Years ago someone told me about making liquid soap from leftover bars of soap. Something about putting it in the blender I think. Does anyone know what to do with all these small remains of soap bars?
Arlene from Ridgely, MD
Years ago I made some liquid soap out of small soap slivers I had saved. I mixed the small bits of soap along with some water in my blender. I didn't like it because it came out very slimy.
What I do now is just save the left over soap and just make soap balls.
Don't throw away small pieces of soap. Gather together like colors of soap (or you'll end up with an ugly colored ball.) Place scraps in a bowl, and if they are very small - great, no further work needed. If not, break them up with a knife, sprinkle pieces with warm water; let sit 15 minutes to soften.
Gather up a handful and squeeze into a ball shape. It will take from two days to two weeks to completely cure in a warm, dry area. Reshape every two days to maintain a round shape. Don't worry about irregularities; they will lend interest to your soap.
MCWs response made me laugh. I thought the same thing--the one time I made it, it turned really slimy too. You can grate them, melt them in a little water and recast them in molds (an old margarine container will do). Once dry enough, turn them out, cut into bars, finish drying, then use--just like the soap balls, but a different shape. You can make a pad from a leftover washcloth and stuff it with the slivers, tie it off and wash with it (or buy one at Walmart for about $1.50). Or I use mine to make homemade laundry detergent (soap, really). There's also something you can buy, where you soak the soap to soften it, put them in a press that forms them into new bars. (03/13/2009)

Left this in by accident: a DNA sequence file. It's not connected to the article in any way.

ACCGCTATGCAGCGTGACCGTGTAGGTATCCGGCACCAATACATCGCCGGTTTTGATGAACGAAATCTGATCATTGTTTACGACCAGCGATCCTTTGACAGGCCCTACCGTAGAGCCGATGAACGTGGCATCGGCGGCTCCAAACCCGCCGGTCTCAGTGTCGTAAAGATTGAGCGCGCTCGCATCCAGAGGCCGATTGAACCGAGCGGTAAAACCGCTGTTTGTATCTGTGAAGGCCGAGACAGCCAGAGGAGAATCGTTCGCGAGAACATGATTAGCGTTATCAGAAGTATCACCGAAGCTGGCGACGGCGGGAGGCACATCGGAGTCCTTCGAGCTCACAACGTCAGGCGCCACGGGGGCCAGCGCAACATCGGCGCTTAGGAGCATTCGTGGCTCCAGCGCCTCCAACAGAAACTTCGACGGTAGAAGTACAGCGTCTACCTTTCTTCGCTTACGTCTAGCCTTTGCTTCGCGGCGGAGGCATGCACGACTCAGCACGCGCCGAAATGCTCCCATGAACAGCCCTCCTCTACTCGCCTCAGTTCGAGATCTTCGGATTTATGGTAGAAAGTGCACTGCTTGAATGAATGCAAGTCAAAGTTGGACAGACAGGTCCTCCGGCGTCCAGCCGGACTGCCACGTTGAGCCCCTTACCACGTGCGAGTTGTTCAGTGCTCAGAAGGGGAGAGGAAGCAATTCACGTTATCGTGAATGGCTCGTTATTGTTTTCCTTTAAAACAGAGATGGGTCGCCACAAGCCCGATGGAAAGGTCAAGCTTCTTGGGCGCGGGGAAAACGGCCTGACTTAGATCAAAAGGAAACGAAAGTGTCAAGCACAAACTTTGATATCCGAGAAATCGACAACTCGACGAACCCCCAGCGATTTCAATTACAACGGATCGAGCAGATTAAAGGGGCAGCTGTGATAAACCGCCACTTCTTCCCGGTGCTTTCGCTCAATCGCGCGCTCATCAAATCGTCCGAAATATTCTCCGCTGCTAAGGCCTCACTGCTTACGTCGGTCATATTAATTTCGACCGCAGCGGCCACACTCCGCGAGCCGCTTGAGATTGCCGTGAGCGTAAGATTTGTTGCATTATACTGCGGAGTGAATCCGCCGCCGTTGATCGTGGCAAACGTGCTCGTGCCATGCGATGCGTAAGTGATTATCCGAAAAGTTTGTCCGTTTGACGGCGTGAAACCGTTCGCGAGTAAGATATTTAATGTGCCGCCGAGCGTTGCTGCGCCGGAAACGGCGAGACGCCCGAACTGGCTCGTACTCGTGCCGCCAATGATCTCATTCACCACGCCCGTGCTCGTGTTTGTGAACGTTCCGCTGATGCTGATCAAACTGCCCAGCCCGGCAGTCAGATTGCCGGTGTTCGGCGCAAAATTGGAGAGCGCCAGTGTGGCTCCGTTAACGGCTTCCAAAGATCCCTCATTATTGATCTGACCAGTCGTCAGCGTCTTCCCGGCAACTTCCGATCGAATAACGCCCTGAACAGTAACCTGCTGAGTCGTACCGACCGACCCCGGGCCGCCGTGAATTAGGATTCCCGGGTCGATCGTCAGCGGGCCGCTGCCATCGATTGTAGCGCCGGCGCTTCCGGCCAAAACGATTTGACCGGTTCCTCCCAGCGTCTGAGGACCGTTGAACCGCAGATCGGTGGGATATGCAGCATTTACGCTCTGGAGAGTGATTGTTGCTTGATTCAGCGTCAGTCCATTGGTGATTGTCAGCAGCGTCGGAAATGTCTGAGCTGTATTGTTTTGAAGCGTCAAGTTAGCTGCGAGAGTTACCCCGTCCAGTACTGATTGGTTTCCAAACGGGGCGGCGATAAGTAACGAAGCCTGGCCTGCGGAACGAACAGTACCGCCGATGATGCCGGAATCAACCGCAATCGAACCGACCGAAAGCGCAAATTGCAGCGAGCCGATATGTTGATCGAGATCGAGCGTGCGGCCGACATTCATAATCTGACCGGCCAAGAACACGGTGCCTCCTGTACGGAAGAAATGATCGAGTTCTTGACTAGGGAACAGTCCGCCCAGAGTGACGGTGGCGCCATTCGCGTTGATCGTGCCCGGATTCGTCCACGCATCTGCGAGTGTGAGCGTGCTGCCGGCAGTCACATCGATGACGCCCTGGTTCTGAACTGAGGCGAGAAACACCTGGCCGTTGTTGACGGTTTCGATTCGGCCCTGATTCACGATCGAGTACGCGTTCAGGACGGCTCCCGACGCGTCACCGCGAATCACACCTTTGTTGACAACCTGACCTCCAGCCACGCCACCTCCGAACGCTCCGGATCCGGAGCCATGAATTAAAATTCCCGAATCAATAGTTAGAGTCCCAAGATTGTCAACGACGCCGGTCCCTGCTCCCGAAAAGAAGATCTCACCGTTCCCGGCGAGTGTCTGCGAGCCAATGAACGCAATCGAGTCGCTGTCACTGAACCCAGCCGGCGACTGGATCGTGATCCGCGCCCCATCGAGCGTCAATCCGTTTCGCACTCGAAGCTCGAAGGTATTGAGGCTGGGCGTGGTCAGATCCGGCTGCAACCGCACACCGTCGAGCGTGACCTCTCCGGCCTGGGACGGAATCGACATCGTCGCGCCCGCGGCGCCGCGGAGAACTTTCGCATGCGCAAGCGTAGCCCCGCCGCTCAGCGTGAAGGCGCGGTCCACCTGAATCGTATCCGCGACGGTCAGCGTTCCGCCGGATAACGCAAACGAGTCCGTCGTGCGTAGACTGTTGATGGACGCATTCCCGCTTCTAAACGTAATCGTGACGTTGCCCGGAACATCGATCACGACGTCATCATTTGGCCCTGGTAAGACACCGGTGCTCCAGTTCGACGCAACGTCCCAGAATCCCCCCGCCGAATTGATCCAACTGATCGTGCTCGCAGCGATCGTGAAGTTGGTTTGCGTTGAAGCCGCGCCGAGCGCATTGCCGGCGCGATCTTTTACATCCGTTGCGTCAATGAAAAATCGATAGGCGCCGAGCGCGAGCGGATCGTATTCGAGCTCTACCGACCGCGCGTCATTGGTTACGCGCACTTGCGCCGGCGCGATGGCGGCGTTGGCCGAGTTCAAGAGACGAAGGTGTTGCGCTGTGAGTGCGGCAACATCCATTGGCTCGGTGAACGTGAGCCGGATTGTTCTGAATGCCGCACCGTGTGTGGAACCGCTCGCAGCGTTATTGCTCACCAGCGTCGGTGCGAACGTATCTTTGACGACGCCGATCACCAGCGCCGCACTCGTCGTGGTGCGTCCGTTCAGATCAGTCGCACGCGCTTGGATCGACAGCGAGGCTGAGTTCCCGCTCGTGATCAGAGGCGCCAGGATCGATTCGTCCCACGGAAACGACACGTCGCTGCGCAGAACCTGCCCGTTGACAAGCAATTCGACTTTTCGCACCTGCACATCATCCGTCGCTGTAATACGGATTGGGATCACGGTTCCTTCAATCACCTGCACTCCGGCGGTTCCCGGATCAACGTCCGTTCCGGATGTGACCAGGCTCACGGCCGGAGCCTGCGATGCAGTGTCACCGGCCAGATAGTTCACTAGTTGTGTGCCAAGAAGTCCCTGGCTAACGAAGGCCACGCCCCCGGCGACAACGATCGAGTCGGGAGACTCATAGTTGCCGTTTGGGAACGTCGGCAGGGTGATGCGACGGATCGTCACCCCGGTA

We use our slivers of soap by attaching them to the next bar when they're both wet. Just leave the shower with them sitting stuck together and they'll attach. You may have to really smush them but they'll eventually stick.
Another way we used to use them when we had several bathrooms going at the same time (kids still living here) was to drop the small bars into a mesh bag (like from oranges) and hang the bag from the shower nozzle. Our kids liked Mom's "soap on a rope" and it kept those small bars from winding up on the shower floor and melting away.
I didn't have any luck with making liquid soap either. (03/13/2009)
I cut off the foot portion of an old pair of pantie hose and drop the soap slivers in there and tie a knot at the top. I can untie it to add more as they accumulate. Makes a soap on a rope for me. (03/13/2009)
I once worked at a motel and the housekeepers would save all the unused bits of soap and just drop them into a bucket with a little water. The soap would melt into liquid soap consistency. The laundry used about a half cup of this in a load for washing stains out of sheets, etc. Just stir it occasionally and add water as needed. Don't let any undissolved clumps of soap get into the machine. Home machines take about a quarter cup per load. (03/13/2009)
You can use slivers of soap to lubricate sticking drawers, windows, etc. Mechanics often use soap slivers to lubricate belts that are squeaking on cars. (03/13/2009)
It helps if you cut the soap into smaller pieces, or use a cheese grater, and heat the water in the microwave before mixing. It will come out slimy, but it still works! I have some in my bathroom right now. (03/14/2009)
By Ree 127
I have made liquid soap, but I cooked it on the stove until it got all melted and creamy. Don't remember it getting slimy at all. One of the earlier posts sounds unsanitary, the one where the motel reused the old soap from the guests. You never know what germs they left on that soap. Yuck! (03/15/2009)
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